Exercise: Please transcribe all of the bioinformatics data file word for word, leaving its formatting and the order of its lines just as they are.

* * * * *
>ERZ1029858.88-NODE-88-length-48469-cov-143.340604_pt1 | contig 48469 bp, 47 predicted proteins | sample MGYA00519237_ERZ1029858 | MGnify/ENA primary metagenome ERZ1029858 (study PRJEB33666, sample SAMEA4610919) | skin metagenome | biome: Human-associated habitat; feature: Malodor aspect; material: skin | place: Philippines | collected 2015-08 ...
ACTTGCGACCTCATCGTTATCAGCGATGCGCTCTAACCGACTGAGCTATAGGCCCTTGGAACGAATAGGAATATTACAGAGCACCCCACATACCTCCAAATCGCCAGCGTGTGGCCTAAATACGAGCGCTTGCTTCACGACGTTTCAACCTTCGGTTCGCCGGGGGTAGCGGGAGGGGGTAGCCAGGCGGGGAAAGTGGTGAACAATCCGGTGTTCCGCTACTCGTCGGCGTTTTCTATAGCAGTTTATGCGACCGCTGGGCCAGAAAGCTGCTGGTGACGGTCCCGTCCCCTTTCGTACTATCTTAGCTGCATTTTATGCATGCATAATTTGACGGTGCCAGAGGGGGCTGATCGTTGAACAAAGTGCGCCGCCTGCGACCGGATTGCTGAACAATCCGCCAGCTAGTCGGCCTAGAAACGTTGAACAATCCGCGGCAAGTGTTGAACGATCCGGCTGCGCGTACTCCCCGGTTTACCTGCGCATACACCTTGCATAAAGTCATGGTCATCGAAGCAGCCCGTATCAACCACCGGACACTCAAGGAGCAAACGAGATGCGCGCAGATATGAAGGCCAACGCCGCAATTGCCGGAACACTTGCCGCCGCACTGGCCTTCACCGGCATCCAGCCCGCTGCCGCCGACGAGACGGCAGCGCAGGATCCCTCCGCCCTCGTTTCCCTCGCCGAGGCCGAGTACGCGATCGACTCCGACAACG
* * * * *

>ERZ1029858.88-NODE-88-length-48469-cov-143.340604_pt1 | contig 48469 bp, 47 predicted proteins | sample MGYA00519237_ERZ1029858 | MGnify/ENA primary metagenome ERZ1029858 (study PRJEB33666, sample SAMEA4610919) | skin metagenome | biome: Human-associated habitat; feature: Malodor aspect; material: skin | place: Philippines | collected 2015-08 ...
ACTTGCGACCTCATCGTTATCAGCGATGCGCTCTAACCGACTGAGCTATAGGCCCTTGGAACGAATAGGAATATTACAGAGCACCCCACATACCTCCAAATCGCCAGCGTGTGGCCTAAATACGAGCGCTTGCTTCACGACGTTTCAACCTTCGGTTCGCCGGGGGTAGCGGGAGGGGGTAGCCAGGCGGGGAAAGTGGTGAACAATCCGGTGTTCCGCTACTCGTCGGCGTTTTCTATAGCAGTTTATGCGACCGCTGGGCCAGAAAGCTGCTGGTGACGGTCCCGTCCCCTTTCGTACTATCTTAGCTGCATTTTATGCATGCATAATTTGACGGTGCCAGAGGGGGCTGATCGTTGAACAAAGTGCGCCGCCTGCGACCGGATTGCTGAACAATCCGCCAGCTAGTCGGCCTAGAAACGTTGAACAATCCGCGGCAAGTGTTGAACGATCCGGCTGCGCGTACTCCCCGGTTTACCTGCGCATACACCTTGCATAAAGTCATGGTCATCGAAGCAGCCCGTATCAACCACCGGACACTCAAGGAGCAAACGAGATGCGCGCAGATATGAAGGCCAACGCCGCAATTGCCGGAACACTTGCCGCCGCACTGGCCTTCACCGGCATCCAGCCCGCTGCCGCCGACGAGACGGCAGCGCAGGATCCCTCCGCCCTCGTTTCCCTCGCCGAGGCCGAGTACGCGATCGACTCCGACAACG